Editorial writers weigh in on these public health issues.
The Tennessean: Look At The Opioid Crisis Through The Lense Of Hurting Americans
Some statisticians estimate that the actual crowd size on New Year’s Eve in Times Square is closer to 100,000 partiers than one to two million. SoFi Stadium in Los Angeles, CA, the site of Super Bowl LVI, seats 70,000 football fans and can accommodate around 100,000 people. Yet, each of the above estimated figures are less than or around the number of people that died due to opioid overdoses in the past year in America. The increase is over 30% compared to last year and at this rate of growth is probably more than 100,000 deaths. Can you imagine everyone in Times Square on New Year’s Eve, or attending Super Bowl LVI, or living in the travel destinations listed above dying within a year? (Gary Dodd, 3/17)
USA Today: Ukraine War Drives Cycle Of Fear. How To Protect Kids’ Mental Health
The amygdala is an almond-shaped organ deep in the center of the brain. Once stimulated by either actual events or video images, it initiates a firing of neurochemicals (epinephrine, norepinephrine, cortisol) that are intended to bring us to a state of readiness. But if there is no one to fight and nowhere to run to, we simply implode, as our heart rate and blood pressure rise without a targeted end point. This worry cycles and interferes with our sleep and our ability to function. It interferes with our immune system and increases our risk of disease. (Dr. Marc Siegel, 3/17)
The Tennessean: Legislature Should Support Tennesseans Instead Of Banning Abortion
Tennessee lawmakers are proposing a draconian bill (HB2779/SB2582) that completely bans abortion at any stage of gestation and allows anyone to sue abortion providers and loved ones of abortion patients for a $10,000 bounty. It is modeled on the Texas six-week abortion ban enacted in September 2021, which has already shown itself to be both harmful and largely ineffective at stopping abortions from occurring. (Nikki Zite and Amy Alspaugh, 3/17)
Stat: Health-Related AI Needs Rigorous Evaluation And Guardrails
Algorithms can augment human decision-making by integrating and analyzing more data, and more kinds of data, than a human can comprehend. But to realize the full potential of artificial intelligence (AI) and machine learning (ML) for patients, researchers must foster greater confidence in the accuracy, fairness, and usefulness of clinical AI algorithms. Getting there will require guardrails — along with a commitment from AI developers to use them — that ensure consistency and adherence to the highest standards when creating and using clinical AI tools. Such guardrails would not only improve the quality of clinical AI but would also instill confidence among and clinicians that all tools patients are reliable and trustworthy. (John D. Halamka, Suchi Saria and Nigam H. Shah, 3/17)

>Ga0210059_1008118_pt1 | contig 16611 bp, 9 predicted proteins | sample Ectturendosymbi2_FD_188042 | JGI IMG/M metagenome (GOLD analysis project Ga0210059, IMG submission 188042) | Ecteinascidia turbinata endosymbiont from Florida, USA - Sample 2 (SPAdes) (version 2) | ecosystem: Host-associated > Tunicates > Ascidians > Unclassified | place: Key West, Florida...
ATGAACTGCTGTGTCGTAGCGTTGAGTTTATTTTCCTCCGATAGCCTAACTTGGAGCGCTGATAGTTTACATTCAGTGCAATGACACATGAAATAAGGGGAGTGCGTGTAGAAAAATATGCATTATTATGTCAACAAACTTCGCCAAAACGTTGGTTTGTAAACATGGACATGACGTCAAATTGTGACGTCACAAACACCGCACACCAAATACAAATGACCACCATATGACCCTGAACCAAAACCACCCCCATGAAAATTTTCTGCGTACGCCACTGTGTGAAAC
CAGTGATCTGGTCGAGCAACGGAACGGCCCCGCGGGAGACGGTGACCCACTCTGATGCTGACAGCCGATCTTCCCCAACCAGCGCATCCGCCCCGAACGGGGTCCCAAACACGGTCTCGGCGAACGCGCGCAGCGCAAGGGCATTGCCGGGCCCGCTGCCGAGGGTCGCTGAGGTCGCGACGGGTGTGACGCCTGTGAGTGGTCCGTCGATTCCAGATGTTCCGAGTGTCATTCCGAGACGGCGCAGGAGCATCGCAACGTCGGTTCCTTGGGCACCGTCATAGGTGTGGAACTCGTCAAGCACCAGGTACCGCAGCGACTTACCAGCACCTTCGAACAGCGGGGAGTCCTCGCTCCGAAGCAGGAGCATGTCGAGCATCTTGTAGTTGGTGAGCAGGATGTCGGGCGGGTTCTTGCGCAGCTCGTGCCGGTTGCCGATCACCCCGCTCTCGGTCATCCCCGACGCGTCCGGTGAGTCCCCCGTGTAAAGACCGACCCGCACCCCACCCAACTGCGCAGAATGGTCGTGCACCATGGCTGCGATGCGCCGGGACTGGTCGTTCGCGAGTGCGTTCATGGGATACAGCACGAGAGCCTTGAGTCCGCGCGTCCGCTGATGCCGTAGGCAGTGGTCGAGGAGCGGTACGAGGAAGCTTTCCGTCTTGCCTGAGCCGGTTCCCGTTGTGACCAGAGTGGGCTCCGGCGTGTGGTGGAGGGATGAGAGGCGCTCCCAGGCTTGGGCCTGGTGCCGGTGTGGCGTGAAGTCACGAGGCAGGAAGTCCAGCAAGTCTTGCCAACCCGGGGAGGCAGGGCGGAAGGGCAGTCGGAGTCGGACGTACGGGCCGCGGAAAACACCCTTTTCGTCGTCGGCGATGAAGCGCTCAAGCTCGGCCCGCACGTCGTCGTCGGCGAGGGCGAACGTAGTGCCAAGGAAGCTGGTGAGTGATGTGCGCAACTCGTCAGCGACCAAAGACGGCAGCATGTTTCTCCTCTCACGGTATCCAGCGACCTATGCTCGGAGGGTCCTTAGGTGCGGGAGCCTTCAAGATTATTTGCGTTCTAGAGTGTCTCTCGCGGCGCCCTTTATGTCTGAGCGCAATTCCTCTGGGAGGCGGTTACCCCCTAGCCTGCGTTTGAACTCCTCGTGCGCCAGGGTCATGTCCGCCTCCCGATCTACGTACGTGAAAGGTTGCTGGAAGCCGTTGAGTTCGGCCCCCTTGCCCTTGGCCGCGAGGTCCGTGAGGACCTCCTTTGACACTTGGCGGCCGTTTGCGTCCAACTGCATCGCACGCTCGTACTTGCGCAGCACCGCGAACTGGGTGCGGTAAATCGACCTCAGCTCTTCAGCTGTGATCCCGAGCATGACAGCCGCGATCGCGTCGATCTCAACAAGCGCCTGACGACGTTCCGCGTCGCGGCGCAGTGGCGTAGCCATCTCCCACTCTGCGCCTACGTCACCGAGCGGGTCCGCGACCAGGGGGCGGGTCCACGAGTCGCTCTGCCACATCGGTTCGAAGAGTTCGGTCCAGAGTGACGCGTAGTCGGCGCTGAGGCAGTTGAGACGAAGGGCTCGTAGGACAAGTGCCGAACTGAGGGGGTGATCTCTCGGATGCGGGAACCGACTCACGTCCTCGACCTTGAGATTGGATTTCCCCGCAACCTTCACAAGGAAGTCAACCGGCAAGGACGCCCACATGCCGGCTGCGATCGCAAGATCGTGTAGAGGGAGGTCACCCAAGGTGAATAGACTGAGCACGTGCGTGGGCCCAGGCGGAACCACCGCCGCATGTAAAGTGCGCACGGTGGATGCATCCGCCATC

The Tennessean: Anti-Trans Legislation In Tennessee Sparks A Mental Health Crisis
Suicide is the second leading cause of death among youth, and second, more than half of transgender youth considered suicide in 2021. Despite this disheartening data, legislators across the United States continue to introduce anti-trans bills. (Dr. Britta Roach, 3/17)
The CT Mirror: Fix Connecticut Prescription Costs In Ways That Help People Directly
Rarely in our history has the power of science and innovation to keep our communities safe and healthy been in such a clear focus. And while vaccines have been grabbing headlines, for those of us in public health, we know that access to preventative treatments and medications is the best way to keep our population healthy and living full, productive lives. However, far too often costs can be a significant barrier for patients when they go to the pharmacy to pick up their prescription medications. (Dawn Hocevar, 3/18)
Newsweek: Whistleblowers Are Key To Reining In Prescription Drug Costs
With his state of the Union protesting over the high price of insulin, President Joe Biden joins the long line of presidents trying to take a stand against out-of-control drug prices. It is a problem that affects all of us. And for the least fortunate, it is pushing life-saving medications out of reach altogether. Patching this gaping health care hole may be the one government priority with near universal support, especially with COVID-19 still on the prowl and “moonshot” cancer cures hopefully on the horizon. (Gordon Schnell and Max Voldman, 3/17)
This is part of the KHN Morning Briefing, a summary of health policy coverage from major news organizations. Sign up for an email subscription.